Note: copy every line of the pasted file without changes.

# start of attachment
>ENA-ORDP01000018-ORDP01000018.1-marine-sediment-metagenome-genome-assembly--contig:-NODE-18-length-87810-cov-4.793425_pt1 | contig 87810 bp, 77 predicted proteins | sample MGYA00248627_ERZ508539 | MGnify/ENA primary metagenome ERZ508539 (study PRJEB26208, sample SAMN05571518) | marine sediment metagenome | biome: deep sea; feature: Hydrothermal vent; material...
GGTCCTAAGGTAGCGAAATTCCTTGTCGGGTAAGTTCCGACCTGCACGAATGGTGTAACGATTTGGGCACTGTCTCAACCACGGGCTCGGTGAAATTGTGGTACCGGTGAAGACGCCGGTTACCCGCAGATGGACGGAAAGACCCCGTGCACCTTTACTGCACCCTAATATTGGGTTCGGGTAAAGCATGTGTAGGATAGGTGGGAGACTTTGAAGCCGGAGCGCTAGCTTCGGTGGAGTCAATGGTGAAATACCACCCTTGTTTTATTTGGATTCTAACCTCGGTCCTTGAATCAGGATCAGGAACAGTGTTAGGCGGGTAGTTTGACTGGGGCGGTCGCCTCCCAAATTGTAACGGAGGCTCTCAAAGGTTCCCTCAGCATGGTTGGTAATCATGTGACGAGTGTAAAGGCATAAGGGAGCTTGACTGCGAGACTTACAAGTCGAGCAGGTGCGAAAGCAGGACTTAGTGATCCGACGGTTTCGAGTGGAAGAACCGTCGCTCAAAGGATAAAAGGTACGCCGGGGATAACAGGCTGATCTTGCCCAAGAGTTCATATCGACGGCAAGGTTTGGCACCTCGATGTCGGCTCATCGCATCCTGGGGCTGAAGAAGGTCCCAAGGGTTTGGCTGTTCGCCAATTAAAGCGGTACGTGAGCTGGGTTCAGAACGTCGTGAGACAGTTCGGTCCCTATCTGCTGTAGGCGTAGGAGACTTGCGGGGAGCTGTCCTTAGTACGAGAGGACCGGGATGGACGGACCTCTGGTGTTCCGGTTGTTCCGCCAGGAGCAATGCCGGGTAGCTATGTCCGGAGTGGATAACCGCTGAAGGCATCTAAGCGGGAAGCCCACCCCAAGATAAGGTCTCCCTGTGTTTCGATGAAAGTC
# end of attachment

>ENA-ORDP01000018-ORDP01000018.1-marine-sediment-metagenome-genome-assembly--contig:-NODE-18-length-87810-cov-4.793425_pt1 | contig 87810 bp, 77 predicted proteins | sample MGYA00248627_ERZ508539 | MGnify/ENA primary metagenome ERZ508539 (study PRJEB26208, sample SAMN05571518) | marine sediment metagenome | biome: deep sea; feature: Hydrothermal vent; material...
GGTCCTAAGGTAGCGAAATTCCTTGTCGGGTAAGTTCCGACCTGCACGAATGGTGTAACGATTTGGGCACTGTCTCAACCACGGGCTCGGTGAAATTGTGGTACCGGTGAAGACGCCGGTTACCCGCAGATGGACGGAAAGACCCCGTGCACCTTTACTGCACCCTAATATTGGGTTCGGGTAAAGCATGTGTAGGATAGGTGGGAGACTTTGAAGCCGGAGCGCTAGCTTCGGTGGAGTCAATGGTGAAATACCACCCTTGTTTTATTTGGATTCTAACCTCGGTCCTTGAATCAGGATCAGGAACAGTGTTAGGCGGGTAGTTTGACTGGGGCGGTCGCCTCCCAAATTGTAACGGAGGCTCTCAAAGGTTCCCTCAGCATGGTTGGTAATCATGTGACGAGTGTAAAGGCATAAGGGAGCTTGACTGCGAGACTTACAAGTCGAGCAGGTGCGAAAGCAGGACTTAGTGATCCGACGGTTTCGAGTGGAAGAACCGTCGCTCAAAGGATAAAAGGTACGCCGGGGATAACAGGCTGATCTTGCCCAAGAGTTCATATCGACGGCAAGGTTTGGCACCTCGATGTCGGCTCATCGCATCCTGGGGCTGAAGAAGGTCCCAAGGGTTTGGCTGTTCGCCAATTAAAGCGGTACGTGAGCTGGGTTCAGAACGTCGTGAGACAGTTCGGTCCCTATCTGCTGTAGGCGTAGGAGACTTGCGGGGAGCTGTCCTTAGTACGAGAGGACCGGGATGGACGGACCTCTGGTGTTCCGGTTGTTCCGCCAGGAGCAATGCCGGGTAGCTATGTCCGGAGTGGATAACCGCTGAAGGCATCTAAGCGGGAAGCCCACCCCAAGATAAGGTCTCCCTGTGTTTCGATGAAAGTC